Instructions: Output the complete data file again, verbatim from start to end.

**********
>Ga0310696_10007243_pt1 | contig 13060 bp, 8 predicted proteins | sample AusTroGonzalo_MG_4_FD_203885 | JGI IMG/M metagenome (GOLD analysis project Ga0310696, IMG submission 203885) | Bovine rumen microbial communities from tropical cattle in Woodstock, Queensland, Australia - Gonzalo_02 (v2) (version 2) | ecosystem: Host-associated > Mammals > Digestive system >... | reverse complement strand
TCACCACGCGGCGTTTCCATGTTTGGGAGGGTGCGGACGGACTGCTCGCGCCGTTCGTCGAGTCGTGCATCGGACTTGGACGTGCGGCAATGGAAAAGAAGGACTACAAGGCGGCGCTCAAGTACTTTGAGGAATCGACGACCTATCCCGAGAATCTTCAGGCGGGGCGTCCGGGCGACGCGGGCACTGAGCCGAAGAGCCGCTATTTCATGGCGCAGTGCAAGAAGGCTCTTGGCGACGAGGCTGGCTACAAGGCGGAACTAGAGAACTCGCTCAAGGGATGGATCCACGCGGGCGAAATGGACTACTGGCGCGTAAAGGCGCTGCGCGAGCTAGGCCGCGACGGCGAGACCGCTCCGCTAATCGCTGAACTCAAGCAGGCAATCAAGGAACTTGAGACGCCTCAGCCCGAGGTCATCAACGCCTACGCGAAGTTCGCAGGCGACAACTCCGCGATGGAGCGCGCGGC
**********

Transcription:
>Ga0310696_10007243_pt1 | contig 13060 bp, 8 predicted proteins | sample AusTroGonzalo_MG_4_FD_203885 | JGI IMG/M metagenome (GOLD analysis project Ga0310696, IMG submission 203885) | Bovine rumen microbial communities from tropical cattle in Woodstock, Queensland, Australia - Gonzalo_02 (v2) (version 2) | ecosystem: Host-associated > Mammals > Digestive system >... | reverse complement strand
TCACCACGCGGCGTTTCCATGTTTGGGAGGGTGCGGACGGACTGCTCGCGCCGTTCGTCGAGTCGTGCATCGGACTTGGACGTGCGGCAATGGAAAAGAAGGACTACAAGGCGGCGCTCAAGTACTTTGAGGAATCGACGACCTATCCCGAGAATCTTCAGGCGGGGCGTCCGGGCGACGCGGGCACTGAGCCGAAGAGCCGCTATTTCATGGCGCAGTGCAAGAAGGCTCTTGGCGACGAGGCTGGCTACAAGGCGGAACTAGAGAACTCGCTCAAGGGATGGATCCACGCGGGCGAAATGGACTACTGGCGCGTAAAGGCGCTGCGCGAGCTAGGCCGCGACGGCGAGACCGCTCCGCTAATCGCTGAACTCAAGCAGGCAATCAAGGAACTTGAGACGCCTCAGCCCGAGGTCATCAACGCCTACGCGAAGTTCGCAGGCGACAACTCCGCGATGGAGCGCGCGGC